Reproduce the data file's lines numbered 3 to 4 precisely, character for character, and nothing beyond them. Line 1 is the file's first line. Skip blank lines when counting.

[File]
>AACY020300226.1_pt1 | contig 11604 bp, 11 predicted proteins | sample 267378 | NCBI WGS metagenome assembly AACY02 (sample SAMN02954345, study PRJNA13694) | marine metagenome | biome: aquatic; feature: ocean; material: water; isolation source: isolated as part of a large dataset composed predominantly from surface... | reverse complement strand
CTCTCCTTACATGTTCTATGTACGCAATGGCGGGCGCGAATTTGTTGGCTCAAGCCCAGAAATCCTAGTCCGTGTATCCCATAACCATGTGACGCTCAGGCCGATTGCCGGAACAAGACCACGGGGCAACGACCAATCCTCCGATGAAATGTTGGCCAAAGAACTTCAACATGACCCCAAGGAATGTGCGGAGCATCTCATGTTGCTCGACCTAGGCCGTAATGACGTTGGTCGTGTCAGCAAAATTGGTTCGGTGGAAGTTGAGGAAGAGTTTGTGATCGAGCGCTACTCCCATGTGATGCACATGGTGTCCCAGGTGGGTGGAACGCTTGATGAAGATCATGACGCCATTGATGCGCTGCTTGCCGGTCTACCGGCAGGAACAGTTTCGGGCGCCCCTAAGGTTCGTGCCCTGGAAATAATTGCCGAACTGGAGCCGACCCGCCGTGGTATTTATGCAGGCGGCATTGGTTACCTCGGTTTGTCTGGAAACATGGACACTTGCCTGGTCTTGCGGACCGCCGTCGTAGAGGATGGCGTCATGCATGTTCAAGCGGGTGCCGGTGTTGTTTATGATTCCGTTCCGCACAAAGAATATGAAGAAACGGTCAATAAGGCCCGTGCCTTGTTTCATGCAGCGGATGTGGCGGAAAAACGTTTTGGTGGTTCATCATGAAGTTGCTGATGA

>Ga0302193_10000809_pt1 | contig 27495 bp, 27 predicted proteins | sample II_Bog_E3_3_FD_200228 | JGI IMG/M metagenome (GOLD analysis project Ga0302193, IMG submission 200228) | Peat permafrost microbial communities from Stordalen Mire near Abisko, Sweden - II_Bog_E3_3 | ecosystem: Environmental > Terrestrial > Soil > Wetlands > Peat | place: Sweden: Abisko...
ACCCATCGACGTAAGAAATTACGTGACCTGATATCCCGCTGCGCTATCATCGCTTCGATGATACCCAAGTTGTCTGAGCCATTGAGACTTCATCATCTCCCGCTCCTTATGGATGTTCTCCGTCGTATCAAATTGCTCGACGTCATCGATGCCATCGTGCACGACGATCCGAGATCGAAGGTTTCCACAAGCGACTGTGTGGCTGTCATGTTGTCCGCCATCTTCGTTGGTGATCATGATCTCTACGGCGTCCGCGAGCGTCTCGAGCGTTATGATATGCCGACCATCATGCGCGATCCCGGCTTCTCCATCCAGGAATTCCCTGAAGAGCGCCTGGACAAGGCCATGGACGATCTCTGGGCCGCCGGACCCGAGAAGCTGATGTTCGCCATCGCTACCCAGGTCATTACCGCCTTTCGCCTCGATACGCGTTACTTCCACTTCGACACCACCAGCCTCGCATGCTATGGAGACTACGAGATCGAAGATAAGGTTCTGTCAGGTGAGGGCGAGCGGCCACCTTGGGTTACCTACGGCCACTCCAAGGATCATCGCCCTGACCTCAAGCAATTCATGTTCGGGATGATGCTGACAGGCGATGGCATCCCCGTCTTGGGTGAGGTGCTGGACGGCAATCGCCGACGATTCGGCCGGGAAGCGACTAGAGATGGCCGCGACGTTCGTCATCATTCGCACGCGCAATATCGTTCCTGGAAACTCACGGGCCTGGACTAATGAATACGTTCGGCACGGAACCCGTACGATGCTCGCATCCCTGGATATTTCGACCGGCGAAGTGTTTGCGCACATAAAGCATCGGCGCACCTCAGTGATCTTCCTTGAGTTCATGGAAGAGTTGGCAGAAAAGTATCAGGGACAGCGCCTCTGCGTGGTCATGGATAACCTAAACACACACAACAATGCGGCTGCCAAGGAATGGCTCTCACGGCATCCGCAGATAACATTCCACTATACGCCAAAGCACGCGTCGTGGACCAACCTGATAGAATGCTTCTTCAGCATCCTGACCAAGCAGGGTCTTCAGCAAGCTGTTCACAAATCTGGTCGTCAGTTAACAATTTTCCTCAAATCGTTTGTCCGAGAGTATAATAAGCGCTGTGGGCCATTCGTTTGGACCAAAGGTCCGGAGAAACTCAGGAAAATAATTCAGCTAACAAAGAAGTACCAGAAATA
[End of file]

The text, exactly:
>Ga0302193_10000809_pt1 | contig 27495 bp, 27 predicted proteins | sample II_Bog_E3_3_FD_200228 | JGI IMG/M metagenome (GOLD analysis project Ga0302193, IMG submission 200228) | Peat permafrost microbial communities from Stordalen Mire near Abisko, Sweden - II_Bog_E3_3 | ecosystem: Environmental > Terrestrial > Soil > Wetlands > Peat | place: Sweden: Abisko...
ACCCATCGACGTAAGAAATTACGTGACCTGATATCCCGCTGCGCTATCATCGCTTCGATGATACCCAAGTTGTCTGAGCCATTGAGACTTCATCATCTCCCGCTCCTTATGGATGTTCTCCGTCGTATCAAATTGCTCGACGTCATCGATGCCATCGTGCACGACGATCCGAGATCGAAGGTTTCCACAAGCGACTGTGTGGCTGTCATGTTGTCCGCCATCTTCGTTGGTGATCATGATCTCTACGGCGTCCGCGAGCGTCTCGAGCGTTATGATATGCCGACCATCATGCGCGATCCCGGCTTCTCCATCCAGGAATTCCCTGAAGAGCGCCTGGACAAGGCCATGGACGATCTCTGGGCCGCCGGACCCGAGAAGCTGATGTTCGCCATCGCTACCCAGGTCATTACCGCCTTTCGCCTCGATACGCGTTACTTCCACTTCGACACCACCAGCCTCGCATGCTATGGAGACTACGAGATCGAAGATAAGGTTCTGTCAGGTGAGGGCGAGCGGCCACCTTGGGTTACCTACGGCCACTCCAAGGATCATCGCCCTGACCTCAAGCAATTCATGTTCGGGATGATGCTGACAGGCGATGGCATCCCCGTCTTGGGTGAGGTGCTGGACGGCAATCGCCGACGATTCGGCCGGGAAGCGACTAGAGATGGCCGCGACGTTCGTCATCATTCGCACGCGCAATATCGTTCCTGGAAACTCACGGGCCTGGACTAATGAATACGTTCGGCACGGAACCCGTACGATGCTCGCATCCCTGGATATTTCGACCGGCGAAGTGTTTGCGCACATAAAGCATCGGCGCACCTCAGTGATCTTCCTTGAGTTCATGGAAGAGTTGGCAGAAAAGTATCAGGGACAGCGCCTCTGCGTGGTCATGGATAACCTAAACACACACAACAATGCGGCTGCCAAGGAATGGCTCTCACGGCATCCGCAGATAACATTCCACTATACGCCAAAGCACGCGTCGTGGACCAACCTGATAGAATGCTTCTTCAGCATCCTGACCAAGCAGGGTCTTCAGCAAGCTGTTCACAAATCTGGTCGTCAGTTAACAATTTTCCTCAAATCGTTTGTCCGAGAGTATAATAAGCGCTGTGGGCCATTCGTTTGGACCAAAGGTCCGGAGAAACTCAGGAAAATAATTCAGCTAACAAAGAAGTACCAGAAATA